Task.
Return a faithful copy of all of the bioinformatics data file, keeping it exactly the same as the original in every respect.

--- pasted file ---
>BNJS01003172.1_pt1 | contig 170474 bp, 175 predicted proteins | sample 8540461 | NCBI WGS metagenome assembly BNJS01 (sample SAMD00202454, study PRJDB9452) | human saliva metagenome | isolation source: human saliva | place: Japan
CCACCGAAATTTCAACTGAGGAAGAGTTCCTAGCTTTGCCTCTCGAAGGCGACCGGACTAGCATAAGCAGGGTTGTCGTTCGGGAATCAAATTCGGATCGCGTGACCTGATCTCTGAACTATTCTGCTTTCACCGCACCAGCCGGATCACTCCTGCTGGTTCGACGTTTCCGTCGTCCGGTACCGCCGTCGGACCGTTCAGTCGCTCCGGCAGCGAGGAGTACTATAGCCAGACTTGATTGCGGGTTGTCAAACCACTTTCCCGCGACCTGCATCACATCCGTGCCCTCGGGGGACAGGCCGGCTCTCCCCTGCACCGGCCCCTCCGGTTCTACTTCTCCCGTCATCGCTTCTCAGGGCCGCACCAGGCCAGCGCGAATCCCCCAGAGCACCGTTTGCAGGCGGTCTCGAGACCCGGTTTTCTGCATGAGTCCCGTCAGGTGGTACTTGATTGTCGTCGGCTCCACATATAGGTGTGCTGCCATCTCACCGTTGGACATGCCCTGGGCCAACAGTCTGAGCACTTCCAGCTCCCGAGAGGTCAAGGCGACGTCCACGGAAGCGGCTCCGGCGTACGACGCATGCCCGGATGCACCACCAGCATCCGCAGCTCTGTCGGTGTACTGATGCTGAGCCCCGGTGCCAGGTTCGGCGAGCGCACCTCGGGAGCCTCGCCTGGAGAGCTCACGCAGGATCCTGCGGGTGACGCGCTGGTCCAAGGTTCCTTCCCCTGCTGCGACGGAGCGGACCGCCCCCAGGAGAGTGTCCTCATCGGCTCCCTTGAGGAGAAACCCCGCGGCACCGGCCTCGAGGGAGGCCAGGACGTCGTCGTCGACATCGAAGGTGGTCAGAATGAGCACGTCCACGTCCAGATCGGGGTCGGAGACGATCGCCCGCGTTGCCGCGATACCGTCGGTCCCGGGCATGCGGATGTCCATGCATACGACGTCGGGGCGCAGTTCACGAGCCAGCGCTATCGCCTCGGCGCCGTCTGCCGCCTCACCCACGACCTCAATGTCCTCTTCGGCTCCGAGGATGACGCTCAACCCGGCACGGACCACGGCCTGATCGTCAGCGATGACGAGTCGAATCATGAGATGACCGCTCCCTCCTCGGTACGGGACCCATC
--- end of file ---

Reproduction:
>BNJS01003172.1_pt1 | contig 170474 bp, 175 predicted proteins | sample 8540461 | NCBI WGS metagenome assembly BNJS01 (sample SAMD00202454, study PRJDB9452) | human saliva metagenome | isolation source: human saliva | place: Japan
CCACCGAAATTTCAACTGAGGAAGAGTTCCTAGCTTTGCCTCTCGAAGGCGACCGGACTAGCATAAGCAGGGTTGTCGTTCGGGAATCAAATTCGGATCGCGTGACCTGATCTCTGAACTATTCTGCTTTCACCGCACCAGCCGGATCACTCCTGCTGGTTCGACGTTTCCGTCGTCCGGTACCGCCGTCGGACCGTTCAGTCGCTCCGGCAGCGAGGAGTACTATAGCCAGACTTGATTGCGGGTTGTCAAACCACTTTCCCGCGACCTGCATCACATCCGTGCCCTCGGGGGACAGGCCGGCTCTCCCCTGCACCGGCCCCTCCGGTTCTACTTCTCCCGTCATCGCTTCTCAGGGCCGCACCAGGCCAGCGCGAATCCCCCAGAGCACCGTTTGCAGGCGGTCTCGAGACCCGGTTTTCTGCATGAGTCCCGTCAGGTGGTACTTGATTGTCGTCGGCTCCACATATAGGTGTGCTGCCATCTCACCGTTGGACATGCCCTGGGCCAACAGTCTGAGCACTTCCAGCTCCCGAGAGGTCAAGGCGACGTCCACGGAAGCGGCTCCGGCGTACGACGCATGCCCGGATGCACCACCAGCATCCGCAGCTCTGTCGGTGTACTGATGCTGAGCCCCGGTGCCAGGTTCGGCGAGCGCACCTCGGGAGCCTCGCCTGGAGAGCTCACGCAGGATCCTGCGGGTGACGCGCTGGTCCAAGGTTCCTTCCCCTGCTGCGACGGAGCGGACCGCCCCCAGGAGAGTGTCCTCATCGGCTCCCTTGAGGAGAAACCCCGCGGCACCGGCCTCGAGGGAGGCCAGGACGTCGTCGTCGACATCGAAGGTGGTCAGAATGAGCACGTCCACGTCCAGATCGGGGTCGGAGACGATCGCCCGCGTTGCCGCGATACCGTCGGTCCCGGGCATGCGGATGTCCATGCATACGACGTCGGGGCGCAGTTCACGAGCCAGCGCTATCGCCTCGGCGCCGTCTGCCGCCTCACCCACGACCTCAATGTCCTCTTCGGCTCCGAGGATGACGCTCAACCCGGCACGGACCACGGCCTGATCGTCAGCGATGACGAGTCGAATCATGAGATGACCGCTCCCTCCTCGGTACGGGACCCATC